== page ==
Half of my family believes that rope drop is part of the mystique of a Disney vacation. They live for the thrill and challenge of the fastest sunscreen application relay, the eating a granola bar while running down the stairs hurdles, and the “it’ll be faster if we walk instead of waiting for the trams” sprint. The other half believes in sleeping in. Recently I took a look at wait times for late arrivals to the Magic Kingdom. This virtual testing suggests that right now it is often possible to arrive at the park well past opening with at most an extra half hour in lines.
Falling wait times later in the day were a key to arriving late and still touring efficiently, and this is a pattern that the team has seen at all the parks during in-park testing. In the absence of nighttime entertainment, visitors currently have little to keep them in the parks once they run out of steam. There’s also not much value to returning after a break for dinner in the park and a few more rides before the fireworks, when there are no fireworks. We don’t know whether this pattern will hold up once things return to more normal operations, and I’d love to come back and revisit this question then. Whenever you’re visiting, here are the basics of how to test out late arrival scenarios and see how much they’ll impact your wait time.
Step 1: Make your touring plan
We’re going to use features that are only available on the website version, so start at your dashboard or the Personalized Plan page. If you’re on a mobile device, just access the page in your device’s browser (this will work better on a tablet than a phone due to screen size). You can start by copying an old plan or a premium plan, or Angela gives a walk through below for setting up a plan from scratch.
- Set the plan to start at the time you would arrive for rope drop. This can be official park open, or up to 45 minutes earlier — just be aware that pre-park-opening predictions are not as reliable.
- Set the plan to end at the latest time that you are willing to leave the park.
- Before optimizing, make sure to set the Walking Speed and Balance sliders according to your preferences.
Tip: one of my favorite tricks is to set the Walking Speed one notch slower than my actual preference. I find this builds in just enough slack time to grab a snack or go to the bathroom without having my plan get off track.
Step 2: Optimize and set the baseline
Click Optimize once your plan is all set, and take a look at the summary line on the bottom of your current optimization. This summary line is only available on the website. Hopefully you see that the Free time is not zero, as that gives us something to work with.
Now you have a decision to make. Do you prefer continuous touring, going straight through the list and leaving when you’re finished? Or are you okay with having to take a break in the middle if it lowers your total time in lines?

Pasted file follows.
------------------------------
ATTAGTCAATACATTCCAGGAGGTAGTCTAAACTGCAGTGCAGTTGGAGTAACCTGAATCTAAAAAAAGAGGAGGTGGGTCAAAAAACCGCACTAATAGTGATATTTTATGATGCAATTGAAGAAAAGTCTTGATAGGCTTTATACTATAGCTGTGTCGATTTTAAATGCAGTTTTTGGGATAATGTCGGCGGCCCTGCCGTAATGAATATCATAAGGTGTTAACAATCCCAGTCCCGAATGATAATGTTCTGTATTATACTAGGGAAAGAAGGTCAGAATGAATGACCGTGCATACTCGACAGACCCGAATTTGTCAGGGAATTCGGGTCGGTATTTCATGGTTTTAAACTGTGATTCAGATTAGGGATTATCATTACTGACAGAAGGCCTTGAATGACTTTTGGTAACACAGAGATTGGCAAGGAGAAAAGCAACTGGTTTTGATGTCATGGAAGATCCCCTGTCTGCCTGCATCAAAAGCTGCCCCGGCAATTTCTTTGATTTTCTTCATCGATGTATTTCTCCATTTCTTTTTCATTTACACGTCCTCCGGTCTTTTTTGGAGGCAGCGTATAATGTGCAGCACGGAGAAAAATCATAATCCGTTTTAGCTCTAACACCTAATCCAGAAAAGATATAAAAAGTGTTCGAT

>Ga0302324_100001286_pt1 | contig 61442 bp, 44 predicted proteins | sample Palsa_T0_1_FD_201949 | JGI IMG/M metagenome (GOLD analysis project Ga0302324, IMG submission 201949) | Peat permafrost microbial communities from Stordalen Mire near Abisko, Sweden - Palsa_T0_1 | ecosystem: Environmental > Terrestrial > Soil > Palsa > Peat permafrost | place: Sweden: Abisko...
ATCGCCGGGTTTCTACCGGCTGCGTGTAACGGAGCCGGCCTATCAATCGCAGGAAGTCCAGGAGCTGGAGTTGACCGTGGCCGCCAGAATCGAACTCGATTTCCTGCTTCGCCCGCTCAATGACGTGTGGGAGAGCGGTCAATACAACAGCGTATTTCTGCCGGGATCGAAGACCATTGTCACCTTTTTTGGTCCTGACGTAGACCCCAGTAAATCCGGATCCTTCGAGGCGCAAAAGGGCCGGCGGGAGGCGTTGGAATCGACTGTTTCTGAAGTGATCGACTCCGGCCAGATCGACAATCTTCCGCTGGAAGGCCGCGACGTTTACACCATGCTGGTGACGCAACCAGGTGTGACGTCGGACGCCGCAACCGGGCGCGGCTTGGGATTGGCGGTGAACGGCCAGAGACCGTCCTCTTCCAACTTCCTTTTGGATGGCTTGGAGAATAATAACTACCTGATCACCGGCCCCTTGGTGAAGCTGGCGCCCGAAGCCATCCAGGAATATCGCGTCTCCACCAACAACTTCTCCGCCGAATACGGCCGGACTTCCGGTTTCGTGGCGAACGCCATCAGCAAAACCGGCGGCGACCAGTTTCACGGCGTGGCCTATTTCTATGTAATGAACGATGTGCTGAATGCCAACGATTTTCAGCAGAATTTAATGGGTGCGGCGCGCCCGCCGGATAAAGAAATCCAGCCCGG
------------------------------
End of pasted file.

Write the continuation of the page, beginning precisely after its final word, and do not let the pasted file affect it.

To get the absolute minimum line time even if it means breaking up your touring, use the plan you just optimized as your baseline.
For continuous touring, we’ll need to adjust the plan’s end time to eliminate time marked as Free (scheduled meals and breaks are counted as Busy). Rounding is fine; the Line time is going to bounce around a bit when we re-optimize so this is not an exact science. Go back to the top of the plan and edit the end time — in this case, I’ll remove about 2 hours to get rid of the 142 minutes.
Optimize the plan again and check the totals. You should now see that there is very little, if any, free time. Don’t worry if you see warnings about a couple of steps happening after your plan ends — remember that the current “end” time is still before you need to leave the park.
For continuous touring, this re-optimized plan is going to serve as your baseline.
Step 3: Create later start versions & compare
Now test out later arrivals by editing the start time and re-optimizing. You’re not looking to find the perfect minute; jumping ahead an hour at a time should be effective, or even two hours at a time if you’ve got a short plan and a lot of space in the day to work with. Don’t panic if you see that the Line time jumps up the first time you move the start time! Sleeping in without a wait time penalty is not the same thing as being able to arrive any time you want; we saw frequently in the test data that arriving only an hour after opening was not effective compared to arriving two or even three hours later. If you’re looking for continuous touring, remember that you’ll need to adjust the end time in sync with the start time.
Keep advancing the time until you find something that suits you or it’s clear that a later start will not allow you to finish your plan. If you decide that you want to go back to an older plan, or if you just can’t remember what the last set of numbers was, “Activate Old Result” was introduced in late 2019 and is kind of like an undo button for the optimizer. Its’s only available on the website, but it has rapidly become one of my favorite features because it takes all the fear out of trying out a different plan in hopes of something better.
It’s easy to bounce between the versions and compare the Plan Totals summaries to your baseline to decide whether rope drop is your best option or not. The small dot to the right of the result shows you which one is active, but these old versions don’t stick around for more than a few days, so make sure to re-optimize whichever one you pick so that it pops up to the top. Don’t forget that you’ll also need to re-optimize a day or so before park arrival for the best results.
That’s it! You’re done! Hopefully you found a late arrival time that works well. If not, you can at least feel more confident that waking up so early really was necessary to get ahead of the lines.
Are you committed to rope drop? If you wanted to arrive late, would you try to pick the best time in advance, or just go with a show-up-when-you-get-there strategy? Let us know in the comments!